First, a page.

I’m not sure how this chapter moves the argument along. It provides more information, yes. It gives us some things to think about from Judges. But I’m thinking about the overall argument of the book. Soon we’ll be addressing the CBMW and its views more directly, and whether or not all the boundaries we say exist are biblical ones. At times you feel like she should be writing a couple of different books, not one. She seems to have too many agendas at times (as I think about the whole book). Perhaps that is why I feel like I’m struggling to review this chapter.

“Now that we are armed with a better idea of how the male and female voices operate synergetically in Scripture, let’s explore Christ’s presence in the Word of God and therefore its relationship to the church.”

Read Full Post »


In the second chapter of Recovering From Biblical Manhood & Womanhood, on the subject of recovering how we read the Bible, Aimee Byrd asks “Why Not the Book of Boaz?”.

She is talking about the book of Ruth which is squeezed between Judges and 1 Samuel. It is the first book in the Bible that we come across named for a woman. This is a little book with a big message.

Ruth was not simply a woman, but a Moabite woman who had been married to an sojourning Israelite who died. Moabites were bad news. Their tribe originated from Lot’s child from his daughter after she got him drunk (Gen. 19). Born of incest they were known to be immoral. They were also prohibited from entering Israelite worship (Deut. 23:3), in part for hiring Balaam to curse Israel, and then following his advice to send women to seduce the men into false worship (Numbers 22-23, 25).

Yes, a book of the Bible named after a Moabite widow. This Moabite widow converted to the worship of YHWH and went back to Israel with her mother-in-law to take care of her.

Byrd wants to show us how the female voice functions in Scripture. Ruth doesn’t seem to fit the mold of biblical womanhood (though some memes try to make her fit it by ignoring some things). While the “male voice” arrives at the end of the book, the majority of the book focuses on Ruth. It focuses on “the plight of women in ancient culture- it exposes their difficulties and it shows us a faithful, brave woman who took initiative to rescue her family, as well as an honorable response from Boaz.” Ruth is not passive, waiting for Boaz, or anyone else to take care of Naomi. She takes initiative, and this is seen as a good thing (Boaz commends her!) particularly when we discover who her great-grandson is going to be.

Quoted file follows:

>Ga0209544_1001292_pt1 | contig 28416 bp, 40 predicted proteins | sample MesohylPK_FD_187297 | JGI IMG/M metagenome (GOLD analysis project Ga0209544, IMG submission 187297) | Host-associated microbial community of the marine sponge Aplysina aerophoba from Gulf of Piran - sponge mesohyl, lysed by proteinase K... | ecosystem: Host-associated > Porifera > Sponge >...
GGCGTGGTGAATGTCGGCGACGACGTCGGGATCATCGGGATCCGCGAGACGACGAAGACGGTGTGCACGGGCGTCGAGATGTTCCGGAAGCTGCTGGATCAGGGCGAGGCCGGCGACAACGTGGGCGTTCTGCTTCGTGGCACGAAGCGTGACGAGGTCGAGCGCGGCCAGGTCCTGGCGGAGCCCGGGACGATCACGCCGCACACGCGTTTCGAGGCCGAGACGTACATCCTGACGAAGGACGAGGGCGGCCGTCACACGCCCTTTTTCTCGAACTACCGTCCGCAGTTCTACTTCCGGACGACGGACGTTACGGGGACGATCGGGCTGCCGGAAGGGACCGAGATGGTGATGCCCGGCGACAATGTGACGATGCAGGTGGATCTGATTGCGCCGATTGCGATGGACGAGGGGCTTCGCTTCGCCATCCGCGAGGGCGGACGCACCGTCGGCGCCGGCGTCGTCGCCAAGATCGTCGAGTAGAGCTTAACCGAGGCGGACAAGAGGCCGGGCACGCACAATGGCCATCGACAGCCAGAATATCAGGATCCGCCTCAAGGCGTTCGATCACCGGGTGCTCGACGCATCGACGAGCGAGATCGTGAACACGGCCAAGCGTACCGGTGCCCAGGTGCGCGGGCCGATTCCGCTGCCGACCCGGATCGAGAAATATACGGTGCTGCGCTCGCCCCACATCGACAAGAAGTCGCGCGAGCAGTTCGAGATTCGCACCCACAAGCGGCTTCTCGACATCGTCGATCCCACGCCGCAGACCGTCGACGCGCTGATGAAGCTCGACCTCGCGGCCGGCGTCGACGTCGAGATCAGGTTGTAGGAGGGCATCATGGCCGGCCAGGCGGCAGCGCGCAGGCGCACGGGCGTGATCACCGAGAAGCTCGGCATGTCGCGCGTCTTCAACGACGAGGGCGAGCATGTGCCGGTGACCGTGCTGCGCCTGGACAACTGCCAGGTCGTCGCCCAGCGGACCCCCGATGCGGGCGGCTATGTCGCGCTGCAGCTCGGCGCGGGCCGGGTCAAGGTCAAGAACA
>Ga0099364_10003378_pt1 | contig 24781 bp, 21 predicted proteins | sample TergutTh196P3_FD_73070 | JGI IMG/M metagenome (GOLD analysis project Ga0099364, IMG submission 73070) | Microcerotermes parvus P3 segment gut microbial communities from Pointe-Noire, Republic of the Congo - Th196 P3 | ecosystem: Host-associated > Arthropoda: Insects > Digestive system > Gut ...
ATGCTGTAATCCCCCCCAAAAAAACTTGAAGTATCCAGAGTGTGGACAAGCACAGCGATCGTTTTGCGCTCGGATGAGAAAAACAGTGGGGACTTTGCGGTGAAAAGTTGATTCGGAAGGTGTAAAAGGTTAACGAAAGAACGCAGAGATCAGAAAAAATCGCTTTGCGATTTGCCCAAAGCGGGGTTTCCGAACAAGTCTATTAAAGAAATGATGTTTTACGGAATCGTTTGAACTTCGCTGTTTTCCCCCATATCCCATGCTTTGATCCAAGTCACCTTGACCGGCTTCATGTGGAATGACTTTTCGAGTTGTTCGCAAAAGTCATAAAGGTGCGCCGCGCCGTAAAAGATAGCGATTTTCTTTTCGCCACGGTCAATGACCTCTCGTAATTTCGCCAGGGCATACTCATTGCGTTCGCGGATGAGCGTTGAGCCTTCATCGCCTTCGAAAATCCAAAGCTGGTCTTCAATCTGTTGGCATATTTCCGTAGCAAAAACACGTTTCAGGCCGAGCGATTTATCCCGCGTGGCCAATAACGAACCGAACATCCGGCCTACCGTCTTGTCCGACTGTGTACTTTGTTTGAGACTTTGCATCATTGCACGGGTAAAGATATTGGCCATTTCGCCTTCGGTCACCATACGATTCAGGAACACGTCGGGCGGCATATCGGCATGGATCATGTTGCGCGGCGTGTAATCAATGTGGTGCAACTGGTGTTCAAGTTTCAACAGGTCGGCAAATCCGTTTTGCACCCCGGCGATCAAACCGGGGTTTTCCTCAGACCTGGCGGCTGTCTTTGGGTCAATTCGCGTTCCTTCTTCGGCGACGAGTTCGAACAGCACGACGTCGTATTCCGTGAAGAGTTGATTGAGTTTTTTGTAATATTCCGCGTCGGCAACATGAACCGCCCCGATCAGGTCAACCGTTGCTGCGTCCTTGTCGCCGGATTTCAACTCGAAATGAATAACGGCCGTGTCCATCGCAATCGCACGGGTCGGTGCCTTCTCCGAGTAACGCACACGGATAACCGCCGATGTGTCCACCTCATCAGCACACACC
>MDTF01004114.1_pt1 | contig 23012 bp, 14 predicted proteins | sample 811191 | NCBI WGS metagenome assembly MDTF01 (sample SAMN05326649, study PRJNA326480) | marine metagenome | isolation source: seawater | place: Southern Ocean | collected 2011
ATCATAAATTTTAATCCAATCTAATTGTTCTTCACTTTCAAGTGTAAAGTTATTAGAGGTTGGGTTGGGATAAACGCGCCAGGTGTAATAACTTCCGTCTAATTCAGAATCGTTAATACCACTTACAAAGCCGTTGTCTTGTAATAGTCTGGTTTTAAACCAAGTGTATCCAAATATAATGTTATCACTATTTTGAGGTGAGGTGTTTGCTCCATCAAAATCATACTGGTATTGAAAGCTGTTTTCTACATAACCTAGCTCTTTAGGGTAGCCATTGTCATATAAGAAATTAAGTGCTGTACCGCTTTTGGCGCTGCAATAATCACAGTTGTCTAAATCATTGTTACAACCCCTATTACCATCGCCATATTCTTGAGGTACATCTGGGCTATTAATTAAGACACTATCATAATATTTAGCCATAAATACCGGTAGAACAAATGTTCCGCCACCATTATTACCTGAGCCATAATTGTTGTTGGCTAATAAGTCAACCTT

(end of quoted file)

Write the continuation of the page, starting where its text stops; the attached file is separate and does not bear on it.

She is reliant on Bauckham and Carolyn Custis James as numerous footnotes reveal. Most of this is helpful. One time, at least, it is less than helpful but confusing. “This male voice is quote not … in order to undermine the female voice of the narrative, but on the contrary, in order to be exposed by the female voice of the narrative as pitifully inadequate in its androcentric selectivity.” It doesn’t undermine her voice! That I get and agree with. I’m not sure what he means by that last phrase about being exposed as inadequate. The patrilineal records complement and explain the significance of the this story: David!

Rumors had probably spread about David and his sketchy origins (the politics of personal destruction is not a new concept). But the truth was this woman was a godly woman who did right by her adopted faith and her distressed mother-in-law. This defends her honor and his.

“The Bible isn’t a book of masculine history. There is women’s literature in Scripture! … We don’t need to take these gynocentric stories out and publish them in books for women’s ministries. All of Scripture is meant for coed reading and understanding.”

She also argues that Ruth is not just about Ruth. “Naomi’s situation parallels Israel’s.” This takes place during the decline of Israel during the time of the Judges. Her husband did what was right in his own eyes by moving his family to Moab during a famine, and allowing his two sons to marry Moabite women despite the prohibition of the Law. He betrayed his name which declared “My God is King”. This book is a study of hesed, covenant faithfulness as displayed not only by Ruth but also Boaz and ultimately by YHWH.

Hesed is driven, not by duty or legal obligations, but by bone-deep commitment- a loyal, selfless love that motivates a person to do voluntarily what no one wants has the right to expect or ask of them …” quoting Carolyn Custis James